China launches commercial 5G, but it’s a month late

China’s commercial 5G launch is happening November 1, a full month after plans called for launching in connection with the 70th anniversary of the founding of the People’s Republic of China. For a double whammy, it doesn’t appear to be launching with Standalone (SA) 5G New Radio (NR) as once had been expected.

Citing a source from ZTE, China Daily earlier this year reported that China planned to start commercial use of 5G nationwide on October 1. The plan was to coincide the launch with the celebration around the founding of China—a big deal that was observed with a series of ceremonial events around Beijing.

However, this week officials announced that China’s three major telecom providers—China Mobile, China Telecom and China Unicom—would make their 5G commercial debut on Friday, November 1, launching in cities like Beijing, Shanghai and Guangzhou, with the goal to bring 5G to more than 50 cities by the end of the year.

SA vs. NSA

Originally, China tried to launch 5G with a Standalone 5G New Radio core. “That didn’t happen,” said Roger Entner, founder of Recon Analytics, who was in Shanghai for a Huawei Connect event two weeks before the 70th anniversary. “They (operators) moved heaven and earth to get it ready for October 1st and they were a month late,” he said. “It just shows you how difficult 5G actually is.”

The SA core for 5G, which U.S. operators also are moving to next year after launching first with the non-standalone (NSA) version that uses LTE as an anchor, offers major latency advances for edge computing and more. Granted, an NSA core provides faster internet, but not the bells and whistles that SA offers.

Even if 3GPP is still working on specifications, operators could launch with pre-standard gear if they had it ready. “The real killer is Standalone core,” Entner said. For Chinese operators, “it’s like twice getting egg on their face."

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Liu Hong, head of Technology in China for GSMA, confirmed to Fierce that operators in China this week launched with the NSA version of 5G NR.

In the U.S., AT&T offers its 5G service to business customers in more than 20 cities, while Verizon has pledged to launch mobile 5G in 30 cities by the end of this year. Sprint has expanded coverage in the nine cities where it’s commercially launched a 5G service. But T-Mobile has said it will cover 200 million PoPs with its 5G on 600 MHz by the end of this year, encompassing more areas than the other carriers are covering with their spectrum.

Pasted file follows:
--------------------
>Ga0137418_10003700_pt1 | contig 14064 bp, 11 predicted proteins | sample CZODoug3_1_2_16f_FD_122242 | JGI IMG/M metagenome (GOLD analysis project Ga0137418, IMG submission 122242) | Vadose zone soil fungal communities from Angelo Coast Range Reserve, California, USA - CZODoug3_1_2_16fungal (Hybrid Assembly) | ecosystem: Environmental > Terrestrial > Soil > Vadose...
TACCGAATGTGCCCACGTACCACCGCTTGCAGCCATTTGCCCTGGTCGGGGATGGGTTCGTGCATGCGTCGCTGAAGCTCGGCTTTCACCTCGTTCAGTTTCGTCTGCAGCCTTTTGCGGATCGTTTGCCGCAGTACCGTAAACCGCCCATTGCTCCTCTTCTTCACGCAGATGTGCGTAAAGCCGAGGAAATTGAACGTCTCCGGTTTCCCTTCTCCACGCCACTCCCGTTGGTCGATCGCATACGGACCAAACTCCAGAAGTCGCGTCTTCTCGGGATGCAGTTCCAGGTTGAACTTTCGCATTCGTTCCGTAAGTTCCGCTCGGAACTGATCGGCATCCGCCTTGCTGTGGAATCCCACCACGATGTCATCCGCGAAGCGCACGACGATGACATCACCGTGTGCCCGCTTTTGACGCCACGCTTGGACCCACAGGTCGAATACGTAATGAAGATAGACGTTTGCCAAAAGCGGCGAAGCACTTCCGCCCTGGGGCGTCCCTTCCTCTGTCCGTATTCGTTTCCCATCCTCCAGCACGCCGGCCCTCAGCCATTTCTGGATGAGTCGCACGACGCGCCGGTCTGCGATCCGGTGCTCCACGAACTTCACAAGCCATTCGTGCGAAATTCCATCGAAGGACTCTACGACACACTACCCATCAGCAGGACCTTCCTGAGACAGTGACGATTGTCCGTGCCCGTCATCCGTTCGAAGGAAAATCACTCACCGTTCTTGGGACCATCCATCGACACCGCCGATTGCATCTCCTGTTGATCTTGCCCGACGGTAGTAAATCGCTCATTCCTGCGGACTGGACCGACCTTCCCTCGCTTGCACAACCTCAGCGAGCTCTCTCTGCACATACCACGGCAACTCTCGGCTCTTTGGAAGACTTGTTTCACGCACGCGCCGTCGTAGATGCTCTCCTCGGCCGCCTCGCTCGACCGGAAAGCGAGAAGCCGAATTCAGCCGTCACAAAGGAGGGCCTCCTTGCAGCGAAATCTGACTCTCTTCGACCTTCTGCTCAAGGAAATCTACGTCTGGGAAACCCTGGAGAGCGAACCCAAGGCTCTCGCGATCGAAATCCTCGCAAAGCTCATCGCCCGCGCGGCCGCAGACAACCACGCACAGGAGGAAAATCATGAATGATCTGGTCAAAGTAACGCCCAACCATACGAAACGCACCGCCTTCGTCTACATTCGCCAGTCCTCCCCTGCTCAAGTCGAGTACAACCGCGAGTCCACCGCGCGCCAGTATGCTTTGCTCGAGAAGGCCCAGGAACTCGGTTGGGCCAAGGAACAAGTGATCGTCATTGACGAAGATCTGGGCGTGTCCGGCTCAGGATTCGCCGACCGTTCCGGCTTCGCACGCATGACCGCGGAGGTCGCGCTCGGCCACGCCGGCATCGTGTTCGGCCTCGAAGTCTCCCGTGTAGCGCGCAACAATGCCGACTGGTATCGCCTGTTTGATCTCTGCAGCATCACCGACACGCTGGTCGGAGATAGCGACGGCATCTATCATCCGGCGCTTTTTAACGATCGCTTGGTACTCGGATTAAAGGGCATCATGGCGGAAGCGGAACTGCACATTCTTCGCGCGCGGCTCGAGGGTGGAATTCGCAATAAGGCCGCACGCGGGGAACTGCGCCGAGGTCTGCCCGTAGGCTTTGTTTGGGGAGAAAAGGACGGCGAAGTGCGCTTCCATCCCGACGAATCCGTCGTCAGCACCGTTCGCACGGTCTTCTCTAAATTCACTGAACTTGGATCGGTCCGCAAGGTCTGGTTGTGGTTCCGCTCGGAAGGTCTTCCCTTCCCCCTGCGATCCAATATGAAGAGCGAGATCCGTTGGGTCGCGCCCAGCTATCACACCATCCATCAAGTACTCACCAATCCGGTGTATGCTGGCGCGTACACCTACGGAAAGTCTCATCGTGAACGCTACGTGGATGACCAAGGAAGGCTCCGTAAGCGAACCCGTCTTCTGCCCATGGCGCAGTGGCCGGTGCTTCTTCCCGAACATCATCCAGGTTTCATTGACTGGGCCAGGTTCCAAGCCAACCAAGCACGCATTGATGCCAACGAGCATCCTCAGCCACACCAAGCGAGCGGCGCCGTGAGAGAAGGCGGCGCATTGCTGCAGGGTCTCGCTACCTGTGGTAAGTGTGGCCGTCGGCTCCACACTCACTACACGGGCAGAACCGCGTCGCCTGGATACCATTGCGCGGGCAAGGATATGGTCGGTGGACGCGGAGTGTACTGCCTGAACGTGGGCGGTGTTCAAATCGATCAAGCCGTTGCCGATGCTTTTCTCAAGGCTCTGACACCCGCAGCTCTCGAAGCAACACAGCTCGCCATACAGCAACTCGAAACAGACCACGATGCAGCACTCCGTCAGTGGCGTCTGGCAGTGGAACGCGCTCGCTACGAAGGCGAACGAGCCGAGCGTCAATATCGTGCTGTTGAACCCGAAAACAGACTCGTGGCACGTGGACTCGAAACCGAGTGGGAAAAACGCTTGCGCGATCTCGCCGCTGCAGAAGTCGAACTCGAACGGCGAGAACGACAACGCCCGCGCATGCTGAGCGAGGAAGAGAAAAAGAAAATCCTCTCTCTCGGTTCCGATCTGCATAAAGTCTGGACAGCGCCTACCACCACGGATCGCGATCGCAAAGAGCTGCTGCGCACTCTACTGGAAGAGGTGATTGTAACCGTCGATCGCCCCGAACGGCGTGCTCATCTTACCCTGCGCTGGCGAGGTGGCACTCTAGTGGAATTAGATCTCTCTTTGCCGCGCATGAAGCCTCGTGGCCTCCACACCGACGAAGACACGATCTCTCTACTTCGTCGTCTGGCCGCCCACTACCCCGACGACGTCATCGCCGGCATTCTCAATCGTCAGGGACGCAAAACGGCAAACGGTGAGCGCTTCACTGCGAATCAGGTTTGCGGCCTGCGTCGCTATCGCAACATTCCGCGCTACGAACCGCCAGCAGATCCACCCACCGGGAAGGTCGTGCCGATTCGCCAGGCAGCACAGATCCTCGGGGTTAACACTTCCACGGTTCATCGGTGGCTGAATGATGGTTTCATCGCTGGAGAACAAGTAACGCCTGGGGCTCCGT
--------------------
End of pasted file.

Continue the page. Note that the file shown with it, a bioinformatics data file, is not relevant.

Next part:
Since it’s a coordinated, government subsidized launch in China, its deployment over the next few years will be aggressive and the number of subscribers will be big out of the gate. That’s in contrast to how it lagged behind in 4G, according to Chetan Sharma of Chetan Sharma Consulting.  

“We are starting at a very different point in 5G relative to 4G where the U.S. clearly led and dominated,” he said. With 5G, China will likely lead in terms of subscribers—they’ve already reportedly lined up more than 10 million pre-registrations for 5G—and it has the scale that the U.S. can’t match. The GSMA estimates that China will have 460 million 5G connections by 2025, 28% of all total connections.

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But in terms of the oft-quoted “race to 5G,” each party or country will use a different variable to define how they're ahead, and it’s up to the audience to figure out what’s real and what’s not. “That’s where it gets a bit messy,” Sharma said.

For example, the U.S. can say it’s allocated the most spectrum for 5G, but the higher bands at millimeter wave are not as useful as the mid-bands that places like China are using. Operators and vendors have been pressing the FCC for some time now to allocate more mid-band spectrum for 5G.

Variables apply to timing as well, and that can be a moving target. It’s worth noting that Chinese officials seemed to imply they were two months ahead of schedule by commercially launching their 5G now despite the earlier time table.

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While trade tensions remain high between the U.S. and China, smaller U.S.-based vendors are taking advantage of the situation by emphasizing their location and vying for the chance to supply to U.S. carriers, but their prospects of doing business in China are dim. Ericsson and Nokia are getting some business in China, but they’re still going up against the home-grown favorites, Huawei and ZTE.

Clearly, the U.S. operators don’t compete directly with the Chinese operators for 5G customers, so it really doesn’t matter who develops nationwide 5G first, noted Joe Madden, founder and president of Mobile Experts.

“However, whichever country has better 5G networks will take a leading position in the development of edge computing applications, with cloud platforms that live on top of the 5G network,” he said. “At a global level, Alibaba will be competing with Amazon Web Services and Microsoft Azure.  So, at that level, having a solid 5G network is like building a good interstate highway system… it will lead to future economic development.”

Article updated Nov. 1 with additional comment from GSMA.